I noticed that O2 are offering mobile broadband for £5/month. It’s only 500MB but the important thing is that you get unlimited access to BT Openzone wifi hotspots as well! A bit of a deal if you ask me. 🙂
Setting up a mobile blog
I wasn’t going to publicly-promote this until later, but Nick Dennis and I have set up a blog about mobile technologies in education over at http://mobilizingeducation.tumblr.com. The URL (and indeed the name of the blog) may change but we felt that there wasn’t enough that blended pedagogy and practice in this area.
Wondering about Ben’s next computer
We bought Ben an Apple eMac for his 3rd birthday in January. He loves using it, but as he’s progressed to more complex games and activities, it’s become a bit too much for the machine. In fact, one Flash-based video he tried to wach recently was reduced to a slideshow! I’m wondering whether his next ‘computer’ should in fact be a tablet of some description or whether, given that schools are likely to stay with traditional computers in the near future, that would put him at a disadvantage?
Playing with Google Apps
JISC infoNet is testing out Google Apps Education Edition on behalf of JISC Advance. It was super-easy to roll out given my past experience. It’s also refreshing to give access to people who ask higher-level questions (e.g. how to switch between Google accounts) than really basic ones. It reflects our team’s immersion in all things digital. 🙂
I’m never happy to leave things be. I like doing things with devices that they’re not ‘supposed’ to do. Happily for my bank balance, there’s other people who feel the same way and are a lot more gung-ho with their devices than I am. My strategy is basically to see how they get on and then copy if they’re successful.
‘Jailbreaking’ your iPhone allows functionality not offered by Apple either via the in-built software or that available through the App. Store. Here’s 5 reasons to jailbreak your iPhone:
1. Apple doesn’t always allow a level playing field
For applications to show up in Apple’s App. Store, they have to be approved by Apple. Unfortunately, Apple don’t allow a level playing field. For example, applications that allow ‘tethering’ (using the iPhone as a broadband modem) aren’t allowed, and those that offer similar functionality (but are better) than Apple’s offerings aren’t allowed through the net. Podcaster, with it’s ability to download podcasts wirelessly is an excellent example of the latter. More on ‘Apple’s capricious app. policy’ can be found here.
2. Bypass silly things
Sometimes, applications that are allowed through into the App. Store have been crippled in some way. Take the applications that allow you iPhone to be used like a torch, for example. Apple’s rules don’t allow for developers of applications to play around the brightness settings, making this particular one of limited use. Jailbreak your iPhone, on the other hand, and no such restrictions apply! :-p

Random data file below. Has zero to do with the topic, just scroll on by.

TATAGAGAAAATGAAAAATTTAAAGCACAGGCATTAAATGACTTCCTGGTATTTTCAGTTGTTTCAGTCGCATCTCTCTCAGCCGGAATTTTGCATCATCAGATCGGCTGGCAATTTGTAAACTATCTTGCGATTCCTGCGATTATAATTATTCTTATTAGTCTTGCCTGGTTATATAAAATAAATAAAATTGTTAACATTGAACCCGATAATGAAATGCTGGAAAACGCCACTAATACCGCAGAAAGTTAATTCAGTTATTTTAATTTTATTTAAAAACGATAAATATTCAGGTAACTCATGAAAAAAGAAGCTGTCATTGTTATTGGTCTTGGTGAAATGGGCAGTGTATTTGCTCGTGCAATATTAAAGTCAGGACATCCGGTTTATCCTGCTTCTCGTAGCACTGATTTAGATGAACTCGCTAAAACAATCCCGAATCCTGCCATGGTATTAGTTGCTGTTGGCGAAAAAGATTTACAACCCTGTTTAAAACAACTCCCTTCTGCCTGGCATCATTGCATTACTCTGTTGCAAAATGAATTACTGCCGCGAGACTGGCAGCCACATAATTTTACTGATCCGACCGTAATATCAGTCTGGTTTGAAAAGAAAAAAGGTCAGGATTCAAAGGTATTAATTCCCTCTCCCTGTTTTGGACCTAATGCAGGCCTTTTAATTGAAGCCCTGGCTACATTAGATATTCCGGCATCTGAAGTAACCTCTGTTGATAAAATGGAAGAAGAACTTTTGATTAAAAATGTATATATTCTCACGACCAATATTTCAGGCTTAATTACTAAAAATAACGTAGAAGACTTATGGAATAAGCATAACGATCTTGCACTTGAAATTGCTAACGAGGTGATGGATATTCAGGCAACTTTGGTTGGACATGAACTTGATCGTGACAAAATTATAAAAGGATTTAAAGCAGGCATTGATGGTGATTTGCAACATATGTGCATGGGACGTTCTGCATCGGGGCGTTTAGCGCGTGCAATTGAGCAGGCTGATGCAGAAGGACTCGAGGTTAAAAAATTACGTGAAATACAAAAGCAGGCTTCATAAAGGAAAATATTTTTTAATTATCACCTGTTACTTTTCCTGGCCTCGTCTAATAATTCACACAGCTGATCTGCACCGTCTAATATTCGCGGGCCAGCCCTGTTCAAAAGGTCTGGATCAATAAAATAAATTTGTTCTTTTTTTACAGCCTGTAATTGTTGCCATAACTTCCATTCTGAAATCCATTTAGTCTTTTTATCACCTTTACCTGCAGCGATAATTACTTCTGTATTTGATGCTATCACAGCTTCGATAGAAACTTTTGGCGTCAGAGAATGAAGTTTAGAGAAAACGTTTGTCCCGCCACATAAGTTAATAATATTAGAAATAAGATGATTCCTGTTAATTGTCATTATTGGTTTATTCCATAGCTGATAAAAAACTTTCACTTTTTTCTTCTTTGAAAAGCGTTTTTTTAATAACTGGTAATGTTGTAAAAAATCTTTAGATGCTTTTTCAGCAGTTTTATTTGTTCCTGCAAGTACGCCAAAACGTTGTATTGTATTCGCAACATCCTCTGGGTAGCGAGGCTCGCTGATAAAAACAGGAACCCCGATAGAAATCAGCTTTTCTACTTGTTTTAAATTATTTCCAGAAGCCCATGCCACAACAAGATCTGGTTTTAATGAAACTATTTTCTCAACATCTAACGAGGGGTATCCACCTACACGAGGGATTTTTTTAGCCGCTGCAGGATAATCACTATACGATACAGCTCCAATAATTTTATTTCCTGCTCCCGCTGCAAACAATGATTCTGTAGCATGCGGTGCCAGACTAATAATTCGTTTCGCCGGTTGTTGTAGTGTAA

I’m sure that I’m not alone when I say that I like my devices to feel personalised, not just the same as everyone else’s. Jailbreaking enables you to make your iPhone yours. Look at the image to the right, for example. I’ve got rotating Mac backgrounds on there, a subtely different theme, coloured signal bars (which change colour depending on signal strength) and I’ve changed the ‘O2-UK’ carrier name to ‘DAJB’ (my initials). I’ve got lots of applications installed on my phone, but I just have the ones I use most often available at-a-glance. The rest are hidden away in a coverflow-style program for app. launching (see below). Much better! 😀
4. Mobile broadband with iPhoneModem
I bought a mobile broadband modem when we moved house and I was without landline broadband for a few weeks. This week I’ll be selling it on eBay. Why? iPhone Modem allows me to use my iPhone as, guess what? Yep, a wireless broadband modem. It works most straightforwardly in conjunction with Mac OSX, but it’s not impossible to use with Windows or Linux. Result!
Interested in jailbreaking your iPhone 3G now? The best place to start is probably the link below:
A couple of days ago I bought an iPhone 3G. Today I returned it. Although it’s an amazing device and revolutionary, it didn’t really suit me. My Nokia N95 is pretty much exactly what I want at the moment – it’s like comparing a quality family car like our Ford Focus C-MAX with a supercar such as the Koenigsegg CCX:
Whilst it’s great looking at and borrowing someone elses supercar, you wouldn’t want to go to Tesco’s in it, would you? It would be impractical. And so the iPhone proves to be. Here’s the 3 main reasons why I returned the iPhone 3G:
1. It’s difficult to text
With the N95, as with most mobile phones, it’s possible to compose and send text messages with one hand. It’s not straightforward to text on the iPhone – it requires two hands and is fiddly to enter characters using the QWERTY keyboard.
2. Hannah wasn’t happy
Although if I’d really liked it this wouldn’t have been an issue, my wife didn’t like the fact I’d taken out a contract with 02 when I’ve still got a few months remaining on my Orange contract. We get free broadband and VOIP calls with the latter contract, you see… :-p
3. It’s painfully proprietary
Although you can jailbreak it and there are workaround to create your own ringtones on the iPhone, it’s not always straightforward. It makes you feel like you’re using someone else’s device rather than your own. It’s kind of the same reason I bought and then returned a Nintendo Wii earlier this year.
What I’d like to see is a touchscreen tablet, slightly larger than the iPhone, that can connect both to wireless networks and to mobile broadband via HSDPA. I’d carry that around in addition to my N95 (or equivalent). Either that, or something that has a touchscreen and a keyboard… 😀